• unconscious structuring of another person’s personality is revealed in the fact that only strictly defined personality traits are logically combined into a complete image, and then any concept that is not fitting in this image is discarded;
  • the halo effect is manifested in the fact that the initial attitude to one certain side of a personality is generalized to the entire image of a person, and further, the overall impression of a person is transferred to the assessment of one’s individual qualities. If the overall impression is favorable, positive qualities of a person are overestimated, and disadvantages get either unnoticed or unrealized. And vice versa, if the overall impression is negative, even noble actions of a person are not noticed or are interpreted wrongly as selfish;
  • the projection effect is often manifested in the fact that another person is by analogy credited with one’s own qualities and emotional states, as any person perceiving and appreciating another person tends to logically suppose that “all the people are either like me, or they are all opposite to me.”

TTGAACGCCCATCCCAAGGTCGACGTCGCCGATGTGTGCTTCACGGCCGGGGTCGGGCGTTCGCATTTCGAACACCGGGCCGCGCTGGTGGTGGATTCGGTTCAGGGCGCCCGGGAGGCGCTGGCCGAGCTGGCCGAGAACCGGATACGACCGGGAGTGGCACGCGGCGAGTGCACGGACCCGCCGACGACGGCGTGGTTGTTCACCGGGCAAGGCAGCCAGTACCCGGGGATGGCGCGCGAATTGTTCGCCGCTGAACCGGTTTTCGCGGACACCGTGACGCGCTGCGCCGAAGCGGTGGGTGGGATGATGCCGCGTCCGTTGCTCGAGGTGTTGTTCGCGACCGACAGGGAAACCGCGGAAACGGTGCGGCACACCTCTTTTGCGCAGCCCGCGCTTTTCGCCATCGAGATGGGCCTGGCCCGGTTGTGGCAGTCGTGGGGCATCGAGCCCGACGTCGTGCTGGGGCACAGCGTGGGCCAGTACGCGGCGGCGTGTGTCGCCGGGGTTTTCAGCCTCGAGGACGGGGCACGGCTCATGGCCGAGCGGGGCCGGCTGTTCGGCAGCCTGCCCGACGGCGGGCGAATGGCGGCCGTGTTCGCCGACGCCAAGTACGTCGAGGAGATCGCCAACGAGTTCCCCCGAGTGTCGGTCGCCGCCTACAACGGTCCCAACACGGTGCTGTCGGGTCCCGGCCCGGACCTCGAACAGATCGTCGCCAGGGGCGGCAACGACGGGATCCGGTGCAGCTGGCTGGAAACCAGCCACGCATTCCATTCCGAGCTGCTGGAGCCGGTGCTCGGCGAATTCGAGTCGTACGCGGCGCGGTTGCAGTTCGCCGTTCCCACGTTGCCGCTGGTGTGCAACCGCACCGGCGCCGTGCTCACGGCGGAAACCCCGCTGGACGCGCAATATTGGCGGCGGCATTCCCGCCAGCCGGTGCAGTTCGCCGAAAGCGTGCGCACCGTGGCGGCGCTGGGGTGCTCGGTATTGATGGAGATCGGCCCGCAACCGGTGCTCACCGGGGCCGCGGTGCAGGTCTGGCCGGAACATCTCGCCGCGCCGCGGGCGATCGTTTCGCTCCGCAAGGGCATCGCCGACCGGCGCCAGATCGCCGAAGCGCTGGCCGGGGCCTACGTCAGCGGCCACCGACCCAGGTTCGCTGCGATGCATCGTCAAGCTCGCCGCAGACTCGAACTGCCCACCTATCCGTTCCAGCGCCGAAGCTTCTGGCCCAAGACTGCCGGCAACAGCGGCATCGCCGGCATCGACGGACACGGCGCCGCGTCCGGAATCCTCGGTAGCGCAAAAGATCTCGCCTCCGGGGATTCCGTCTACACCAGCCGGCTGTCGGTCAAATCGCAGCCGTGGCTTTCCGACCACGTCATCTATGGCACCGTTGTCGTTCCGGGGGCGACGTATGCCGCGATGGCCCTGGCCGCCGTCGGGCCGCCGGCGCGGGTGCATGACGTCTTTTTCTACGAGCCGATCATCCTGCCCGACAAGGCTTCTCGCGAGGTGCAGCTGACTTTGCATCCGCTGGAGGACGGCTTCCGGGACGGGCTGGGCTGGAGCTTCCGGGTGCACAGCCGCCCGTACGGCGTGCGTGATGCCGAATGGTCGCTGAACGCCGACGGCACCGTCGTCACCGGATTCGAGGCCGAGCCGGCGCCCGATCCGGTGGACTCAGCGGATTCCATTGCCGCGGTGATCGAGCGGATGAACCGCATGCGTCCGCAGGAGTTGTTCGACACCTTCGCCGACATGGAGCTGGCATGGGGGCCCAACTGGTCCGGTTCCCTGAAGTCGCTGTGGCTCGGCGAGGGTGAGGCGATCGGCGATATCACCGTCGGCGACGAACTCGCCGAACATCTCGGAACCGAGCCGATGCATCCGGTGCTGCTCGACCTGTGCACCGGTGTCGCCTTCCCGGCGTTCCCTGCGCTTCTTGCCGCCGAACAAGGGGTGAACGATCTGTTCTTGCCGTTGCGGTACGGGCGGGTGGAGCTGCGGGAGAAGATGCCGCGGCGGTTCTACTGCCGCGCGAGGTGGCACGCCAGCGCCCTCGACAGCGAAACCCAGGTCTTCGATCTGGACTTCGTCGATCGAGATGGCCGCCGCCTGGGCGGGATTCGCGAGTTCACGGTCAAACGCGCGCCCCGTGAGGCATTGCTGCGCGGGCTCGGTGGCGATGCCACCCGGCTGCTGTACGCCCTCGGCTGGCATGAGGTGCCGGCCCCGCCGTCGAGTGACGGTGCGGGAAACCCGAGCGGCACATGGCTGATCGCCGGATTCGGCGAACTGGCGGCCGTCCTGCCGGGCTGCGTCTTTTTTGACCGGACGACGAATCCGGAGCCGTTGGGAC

On a whole, it is proved that the formation of self-concept, which is typically based on the perception of the others, is effectively formed when people interact, make decisions together, and form a joint action plan (Saffrey et al. 117-39). It is in these circumstances that the objective testing of a person by another person is possible, as well as the change of perceptions and impressions, the change of actions and behaviors of a partner, and the formations of a strategy of one’s own behavior. Successful interpersonal cognition is possible only when people are able to realize, understand and assess a partner in the interaction activities, i.e. able to demonstrate the ability of penetrating into the inner world of another person, but not of basing the cognition on the first impression.


Works Cited:

Biesanz, Jeremy C., Human, Lauren J., Paquin, Annie-Claude, Chan, Meanne, Parisotto, Kate L., Sarracino, Juliet, and Randall L. Gillis. “Do We Know When Our Impressions of Others Are Valid? Evidence for Realistic Accuracy Awareness in First Impressions of Personality”, Social Psychological and Personality Science 2.5 (2011): 452-459. Print.
Kenny, David A., West, Tessa V., Malloy, Thomas E., and Linda Albright. “Componential Analysis of Interpersonal Perception Data,” Personality and Social Psychology Review 10.4 (2006): 282-294.
Saffrey, Colleen, Bartholomew, Kim, Scharfe, Elaine, Henderson, Antonia J.Z., and Ray Koopman. “Self- and Partner-Perceptions of Interpersonal Problems and Relationship Functioning,” Journal of Social and Personal Relationships 20.1 (2003): 117-139. Print.